The language created for the "Star Trek" TV series and movies is one of about 55 needed by the office that treats mental health patients in metropolitan Multnomah County, Oregon.
"We have to provide information in all the languages our clients speak," said Jerry Jelusich, a procurement specialist for the county Department of Human Services, which serves about 60,000 mental health clients.
Although created for works of fiction, Klingon was designed to have a consistent grammar, syntax and vocabulary.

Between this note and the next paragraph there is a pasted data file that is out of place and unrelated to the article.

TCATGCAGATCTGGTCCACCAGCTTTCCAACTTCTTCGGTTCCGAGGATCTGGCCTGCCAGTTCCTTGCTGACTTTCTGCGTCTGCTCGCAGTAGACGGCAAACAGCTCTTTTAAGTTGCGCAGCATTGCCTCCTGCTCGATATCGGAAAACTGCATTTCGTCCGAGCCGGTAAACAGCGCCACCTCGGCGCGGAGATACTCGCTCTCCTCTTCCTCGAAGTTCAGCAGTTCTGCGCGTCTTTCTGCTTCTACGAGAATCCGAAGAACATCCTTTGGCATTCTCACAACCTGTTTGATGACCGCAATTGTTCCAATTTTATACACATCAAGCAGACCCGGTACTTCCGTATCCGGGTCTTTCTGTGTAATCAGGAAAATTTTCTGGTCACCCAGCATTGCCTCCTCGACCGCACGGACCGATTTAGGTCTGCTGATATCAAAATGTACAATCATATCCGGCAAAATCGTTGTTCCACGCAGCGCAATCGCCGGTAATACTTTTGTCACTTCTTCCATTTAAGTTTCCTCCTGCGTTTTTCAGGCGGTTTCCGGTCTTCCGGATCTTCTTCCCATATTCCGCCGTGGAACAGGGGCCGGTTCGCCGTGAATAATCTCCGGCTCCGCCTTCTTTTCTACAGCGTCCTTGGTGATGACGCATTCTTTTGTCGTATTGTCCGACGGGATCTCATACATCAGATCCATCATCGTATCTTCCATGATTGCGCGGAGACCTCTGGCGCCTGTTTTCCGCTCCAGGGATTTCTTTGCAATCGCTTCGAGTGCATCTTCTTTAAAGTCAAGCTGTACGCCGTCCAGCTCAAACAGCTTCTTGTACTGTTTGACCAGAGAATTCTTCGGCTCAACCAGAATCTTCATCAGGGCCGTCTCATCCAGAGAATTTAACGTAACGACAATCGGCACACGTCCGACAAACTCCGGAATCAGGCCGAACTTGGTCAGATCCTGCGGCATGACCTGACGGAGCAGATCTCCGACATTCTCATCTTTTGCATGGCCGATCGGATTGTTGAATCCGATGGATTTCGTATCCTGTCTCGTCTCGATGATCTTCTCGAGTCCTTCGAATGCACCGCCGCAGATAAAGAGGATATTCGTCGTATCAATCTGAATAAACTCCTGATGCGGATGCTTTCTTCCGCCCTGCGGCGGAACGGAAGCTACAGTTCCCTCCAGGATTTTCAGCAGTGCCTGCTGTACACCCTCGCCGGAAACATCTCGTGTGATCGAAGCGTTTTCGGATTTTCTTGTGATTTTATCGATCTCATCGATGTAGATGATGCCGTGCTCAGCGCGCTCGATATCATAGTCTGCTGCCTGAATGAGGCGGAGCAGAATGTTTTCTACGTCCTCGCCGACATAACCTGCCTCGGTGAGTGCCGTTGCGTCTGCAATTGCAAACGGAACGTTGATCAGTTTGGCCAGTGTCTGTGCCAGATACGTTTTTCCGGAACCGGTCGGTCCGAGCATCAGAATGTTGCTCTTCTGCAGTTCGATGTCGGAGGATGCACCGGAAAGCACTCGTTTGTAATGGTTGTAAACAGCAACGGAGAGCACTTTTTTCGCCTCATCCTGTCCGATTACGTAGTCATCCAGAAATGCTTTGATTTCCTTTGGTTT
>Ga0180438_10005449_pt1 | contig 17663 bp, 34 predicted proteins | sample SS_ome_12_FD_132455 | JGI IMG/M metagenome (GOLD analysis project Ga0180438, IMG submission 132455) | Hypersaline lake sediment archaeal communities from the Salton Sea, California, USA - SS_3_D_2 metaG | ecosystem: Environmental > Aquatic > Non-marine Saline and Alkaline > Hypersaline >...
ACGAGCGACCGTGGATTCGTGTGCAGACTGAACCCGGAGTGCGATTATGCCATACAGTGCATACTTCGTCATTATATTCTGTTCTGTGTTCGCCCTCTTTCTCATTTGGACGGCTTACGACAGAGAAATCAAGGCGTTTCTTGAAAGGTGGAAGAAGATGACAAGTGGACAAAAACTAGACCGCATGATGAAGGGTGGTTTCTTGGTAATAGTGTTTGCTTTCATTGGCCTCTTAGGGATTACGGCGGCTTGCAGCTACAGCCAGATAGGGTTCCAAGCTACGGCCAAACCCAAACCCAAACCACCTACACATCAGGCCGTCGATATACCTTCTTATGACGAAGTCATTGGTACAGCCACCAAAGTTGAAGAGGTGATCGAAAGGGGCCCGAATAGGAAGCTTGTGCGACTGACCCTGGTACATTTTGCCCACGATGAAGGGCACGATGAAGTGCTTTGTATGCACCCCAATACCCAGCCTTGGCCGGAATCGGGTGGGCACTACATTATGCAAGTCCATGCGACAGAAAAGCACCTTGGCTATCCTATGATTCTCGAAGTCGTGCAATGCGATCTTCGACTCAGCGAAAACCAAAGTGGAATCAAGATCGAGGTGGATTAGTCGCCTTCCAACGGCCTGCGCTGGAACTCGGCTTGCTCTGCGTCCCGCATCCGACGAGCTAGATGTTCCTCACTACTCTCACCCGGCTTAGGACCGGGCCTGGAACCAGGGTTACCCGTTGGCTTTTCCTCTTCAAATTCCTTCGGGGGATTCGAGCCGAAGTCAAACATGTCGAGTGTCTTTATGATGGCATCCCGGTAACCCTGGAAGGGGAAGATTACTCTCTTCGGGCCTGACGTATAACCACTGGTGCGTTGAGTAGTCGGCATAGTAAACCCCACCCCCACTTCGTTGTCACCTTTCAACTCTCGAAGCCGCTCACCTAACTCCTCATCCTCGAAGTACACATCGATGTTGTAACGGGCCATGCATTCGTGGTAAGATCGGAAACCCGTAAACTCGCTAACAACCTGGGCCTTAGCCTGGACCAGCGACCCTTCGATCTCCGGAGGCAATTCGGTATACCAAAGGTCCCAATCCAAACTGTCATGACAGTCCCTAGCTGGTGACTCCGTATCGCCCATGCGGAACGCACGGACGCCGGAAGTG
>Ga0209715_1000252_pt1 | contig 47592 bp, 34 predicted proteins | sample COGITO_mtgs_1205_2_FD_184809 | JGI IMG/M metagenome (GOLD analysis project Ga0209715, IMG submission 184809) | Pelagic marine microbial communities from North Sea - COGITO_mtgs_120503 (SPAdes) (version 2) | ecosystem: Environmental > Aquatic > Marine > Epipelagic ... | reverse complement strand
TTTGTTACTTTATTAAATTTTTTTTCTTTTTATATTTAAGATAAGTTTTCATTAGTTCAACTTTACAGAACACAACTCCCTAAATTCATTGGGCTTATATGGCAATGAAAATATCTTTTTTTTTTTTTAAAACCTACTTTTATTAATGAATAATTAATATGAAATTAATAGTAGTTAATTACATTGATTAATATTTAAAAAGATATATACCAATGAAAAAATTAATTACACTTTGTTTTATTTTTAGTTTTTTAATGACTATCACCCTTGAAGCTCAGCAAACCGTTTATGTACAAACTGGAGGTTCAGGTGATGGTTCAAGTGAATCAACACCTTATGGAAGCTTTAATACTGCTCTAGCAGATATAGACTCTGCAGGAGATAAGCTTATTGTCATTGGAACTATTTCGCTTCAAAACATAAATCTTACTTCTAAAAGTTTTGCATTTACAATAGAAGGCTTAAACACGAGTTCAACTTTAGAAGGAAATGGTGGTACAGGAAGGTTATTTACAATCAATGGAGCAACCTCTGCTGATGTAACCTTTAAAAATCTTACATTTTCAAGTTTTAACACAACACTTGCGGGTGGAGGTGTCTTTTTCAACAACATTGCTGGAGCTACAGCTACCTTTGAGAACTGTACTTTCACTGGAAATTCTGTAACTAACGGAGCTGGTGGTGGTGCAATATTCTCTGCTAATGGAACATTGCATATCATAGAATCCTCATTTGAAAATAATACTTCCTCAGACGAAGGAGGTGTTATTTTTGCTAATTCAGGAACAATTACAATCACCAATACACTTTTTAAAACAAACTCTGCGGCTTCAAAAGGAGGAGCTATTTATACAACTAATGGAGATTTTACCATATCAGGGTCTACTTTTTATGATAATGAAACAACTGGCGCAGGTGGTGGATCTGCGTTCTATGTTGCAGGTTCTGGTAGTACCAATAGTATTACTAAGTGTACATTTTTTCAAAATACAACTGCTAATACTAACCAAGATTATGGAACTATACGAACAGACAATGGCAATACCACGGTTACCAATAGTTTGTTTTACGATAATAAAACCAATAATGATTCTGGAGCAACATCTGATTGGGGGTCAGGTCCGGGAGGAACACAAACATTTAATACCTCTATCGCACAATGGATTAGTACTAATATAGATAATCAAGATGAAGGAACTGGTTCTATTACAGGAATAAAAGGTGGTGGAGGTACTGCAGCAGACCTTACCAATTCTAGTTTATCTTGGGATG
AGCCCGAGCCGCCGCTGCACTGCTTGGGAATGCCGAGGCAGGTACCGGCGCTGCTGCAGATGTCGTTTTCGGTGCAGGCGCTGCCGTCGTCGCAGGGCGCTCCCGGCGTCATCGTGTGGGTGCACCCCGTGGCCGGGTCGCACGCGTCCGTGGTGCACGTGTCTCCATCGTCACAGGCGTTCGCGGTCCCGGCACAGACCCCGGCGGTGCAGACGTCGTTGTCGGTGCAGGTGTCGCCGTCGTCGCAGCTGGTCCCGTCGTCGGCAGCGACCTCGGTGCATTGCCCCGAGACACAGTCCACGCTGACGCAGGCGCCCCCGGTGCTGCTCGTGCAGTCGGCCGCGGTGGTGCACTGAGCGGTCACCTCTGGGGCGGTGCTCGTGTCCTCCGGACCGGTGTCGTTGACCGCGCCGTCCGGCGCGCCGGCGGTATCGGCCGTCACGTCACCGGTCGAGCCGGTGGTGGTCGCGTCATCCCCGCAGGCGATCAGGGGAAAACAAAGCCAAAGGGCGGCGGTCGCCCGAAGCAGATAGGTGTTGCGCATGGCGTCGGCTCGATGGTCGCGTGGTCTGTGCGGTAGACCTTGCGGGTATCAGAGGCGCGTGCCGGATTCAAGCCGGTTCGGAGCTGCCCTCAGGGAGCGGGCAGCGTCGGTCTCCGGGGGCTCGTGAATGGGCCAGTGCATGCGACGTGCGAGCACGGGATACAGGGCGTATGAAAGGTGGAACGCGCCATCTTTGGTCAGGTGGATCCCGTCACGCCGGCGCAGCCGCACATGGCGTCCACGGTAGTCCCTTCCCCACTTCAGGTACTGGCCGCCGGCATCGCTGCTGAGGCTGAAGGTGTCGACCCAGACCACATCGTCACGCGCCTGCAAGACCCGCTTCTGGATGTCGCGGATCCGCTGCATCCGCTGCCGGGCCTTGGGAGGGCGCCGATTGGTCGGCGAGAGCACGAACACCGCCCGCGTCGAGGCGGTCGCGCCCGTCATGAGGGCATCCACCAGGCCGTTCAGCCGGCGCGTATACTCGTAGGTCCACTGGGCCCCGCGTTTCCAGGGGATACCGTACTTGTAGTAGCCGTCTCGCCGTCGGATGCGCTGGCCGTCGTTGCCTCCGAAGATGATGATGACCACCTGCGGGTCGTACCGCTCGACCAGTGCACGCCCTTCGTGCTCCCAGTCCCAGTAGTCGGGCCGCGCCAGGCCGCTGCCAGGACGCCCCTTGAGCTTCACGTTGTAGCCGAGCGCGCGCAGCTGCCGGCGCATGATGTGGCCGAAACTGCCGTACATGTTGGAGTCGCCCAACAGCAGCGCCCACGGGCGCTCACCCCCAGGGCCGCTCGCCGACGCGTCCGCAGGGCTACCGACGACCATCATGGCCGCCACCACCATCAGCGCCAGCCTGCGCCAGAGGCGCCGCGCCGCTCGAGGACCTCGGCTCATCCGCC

And now Multnomah County research has found that many people - and not just fans - consider it a complete language.
"There are some cases where we've had mental health patients where this was all they would speak," said the county's purchasing administrator, Franna Hathaway.
County officials said that obliges them to respond with a Klingon-English interpreter, putting the language of starship Enterprise officer Worf and other Klingon characters on a par with common languages such as Russian and Vietnamese, and less common tongues including Dari and Tongan.
Position Available: Interpreter, must be fluent in Klingon.
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